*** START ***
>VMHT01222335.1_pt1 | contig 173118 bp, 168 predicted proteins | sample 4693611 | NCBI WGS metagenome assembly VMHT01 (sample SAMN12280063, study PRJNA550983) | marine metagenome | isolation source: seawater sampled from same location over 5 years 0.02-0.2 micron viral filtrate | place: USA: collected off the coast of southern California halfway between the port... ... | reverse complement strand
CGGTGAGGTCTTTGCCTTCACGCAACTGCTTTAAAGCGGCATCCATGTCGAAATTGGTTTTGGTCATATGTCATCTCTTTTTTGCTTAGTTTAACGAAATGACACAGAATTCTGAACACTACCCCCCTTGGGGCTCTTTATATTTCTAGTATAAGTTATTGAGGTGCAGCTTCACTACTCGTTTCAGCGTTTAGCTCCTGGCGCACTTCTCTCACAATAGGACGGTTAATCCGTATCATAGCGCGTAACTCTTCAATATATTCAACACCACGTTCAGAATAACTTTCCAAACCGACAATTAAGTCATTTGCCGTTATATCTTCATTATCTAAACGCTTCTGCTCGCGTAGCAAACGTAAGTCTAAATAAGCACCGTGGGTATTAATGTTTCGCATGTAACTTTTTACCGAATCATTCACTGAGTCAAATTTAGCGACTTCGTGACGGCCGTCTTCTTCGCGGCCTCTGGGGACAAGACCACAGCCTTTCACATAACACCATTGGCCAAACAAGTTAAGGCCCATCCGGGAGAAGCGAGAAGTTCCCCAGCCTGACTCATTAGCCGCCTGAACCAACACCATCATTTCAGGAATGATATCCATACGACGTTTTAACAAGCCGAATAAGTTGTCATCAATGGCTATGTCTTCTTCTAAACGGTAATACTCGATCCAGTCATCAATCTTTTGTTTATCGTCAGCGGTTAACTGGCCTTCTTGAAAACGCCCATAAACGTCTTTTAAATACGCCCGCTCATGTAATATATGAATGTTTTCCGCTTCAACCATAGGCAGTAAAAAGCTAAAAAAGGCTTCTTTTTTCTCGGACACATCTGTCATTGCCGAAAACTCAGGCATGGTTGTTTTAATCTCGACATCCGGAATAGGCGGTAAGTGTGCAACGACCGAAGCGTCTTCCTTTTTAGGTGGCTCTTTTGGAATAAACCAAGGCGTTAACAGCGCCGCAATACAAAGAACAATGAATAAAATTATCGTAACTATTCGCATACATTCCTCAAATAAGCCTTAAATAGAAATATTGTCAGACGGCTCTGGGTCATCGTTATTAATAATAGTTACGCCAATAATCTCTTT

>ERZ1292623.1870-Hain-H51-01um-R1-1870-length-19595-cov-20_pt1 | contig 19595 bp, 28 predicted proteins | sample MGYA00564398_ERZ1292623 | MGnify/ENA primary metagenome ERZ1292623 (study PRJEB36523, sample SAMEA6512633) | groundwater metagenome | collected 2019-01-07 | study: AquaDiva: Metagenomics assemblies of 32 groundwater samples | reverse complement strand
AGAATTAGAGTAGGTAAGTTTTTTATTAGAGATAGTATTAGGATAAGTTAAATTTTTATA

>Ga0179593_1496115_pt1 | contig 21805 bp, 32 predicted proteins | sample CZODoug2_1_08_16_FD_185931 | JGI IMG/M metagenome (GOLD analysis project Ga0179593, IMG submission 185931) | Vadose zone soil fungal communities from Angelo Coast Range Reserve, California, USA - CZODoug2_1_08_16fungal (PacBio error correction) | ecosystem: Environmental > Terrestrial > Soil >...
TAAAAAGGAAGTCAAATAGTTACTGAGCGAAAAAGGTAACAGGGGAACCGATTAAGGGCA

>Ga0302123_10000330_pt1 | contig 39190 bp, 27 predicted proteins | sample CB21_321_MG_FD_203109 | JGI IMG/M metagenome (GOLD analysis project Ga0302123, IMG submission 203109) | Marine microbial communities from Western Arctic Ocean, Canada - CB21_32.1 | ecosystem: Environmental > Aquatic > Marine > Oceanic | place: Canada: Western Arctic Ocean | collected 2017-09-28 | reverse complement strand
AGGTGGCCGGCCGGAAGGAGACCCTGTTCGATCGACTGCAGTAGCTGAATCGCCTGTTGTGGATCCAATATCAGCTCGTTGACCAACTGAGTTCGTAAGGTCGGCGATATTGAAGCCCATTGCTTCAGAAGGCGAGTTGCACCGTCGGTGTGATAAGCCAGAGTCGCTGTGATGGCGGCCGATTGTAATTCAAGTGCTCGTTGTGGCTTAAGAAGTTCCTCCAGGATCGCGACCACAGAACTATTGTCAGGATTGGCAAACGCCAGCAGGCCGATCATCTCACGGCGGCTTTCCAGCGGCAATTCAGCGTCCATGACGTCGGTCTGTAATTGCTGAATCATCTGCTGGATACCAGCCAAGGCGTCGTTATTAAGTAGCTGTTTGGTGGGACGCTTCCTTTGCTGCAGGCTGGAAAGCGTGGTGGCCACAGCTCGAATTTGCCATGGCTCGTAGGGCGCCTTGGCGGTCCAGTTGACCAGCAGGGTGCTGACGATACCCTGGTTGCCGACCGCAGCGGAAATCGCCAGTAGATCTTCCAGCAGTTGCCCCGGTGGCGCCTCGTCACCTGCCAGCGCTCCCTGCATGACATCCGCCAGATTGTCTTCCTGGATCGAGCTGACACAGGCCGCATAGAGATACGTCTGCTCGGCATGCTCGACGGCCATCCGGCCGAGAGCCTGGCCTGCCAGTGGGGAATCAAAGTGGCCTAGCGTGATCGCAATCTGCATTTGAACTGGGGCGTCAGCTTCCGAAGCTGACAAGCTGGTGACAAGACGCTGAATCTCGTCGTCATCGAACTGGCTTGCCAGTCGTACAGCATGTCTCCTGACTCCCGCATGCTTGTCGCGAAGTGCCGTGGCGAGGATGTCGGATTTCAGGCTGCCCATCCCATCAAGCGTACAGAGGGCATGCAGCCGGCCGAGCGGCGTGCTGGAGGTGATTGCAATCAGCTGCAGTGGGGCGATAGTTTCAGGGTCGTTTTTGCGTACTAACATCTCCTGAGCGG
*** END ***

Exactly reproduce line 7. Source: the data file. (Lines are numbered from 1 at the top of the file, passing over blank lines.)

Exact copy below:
>Ga0302123_10000330_pt1 | contig 39190 bp, 27 predicted proteins | sample CB21_321_MG_FD_203109 | JGI IMG/M metagenome (GOLD analysis project Ga0302123, IMG submission 203109) | Marine microbial communities from Western Arctic Ocean, Canada - CB21_32.1 | ecosystem: Environmental > Aquatic > Marine > Oceanic | place: Canada: Western Arctic Ocean | collected 2017-09-28 | reverse complement strand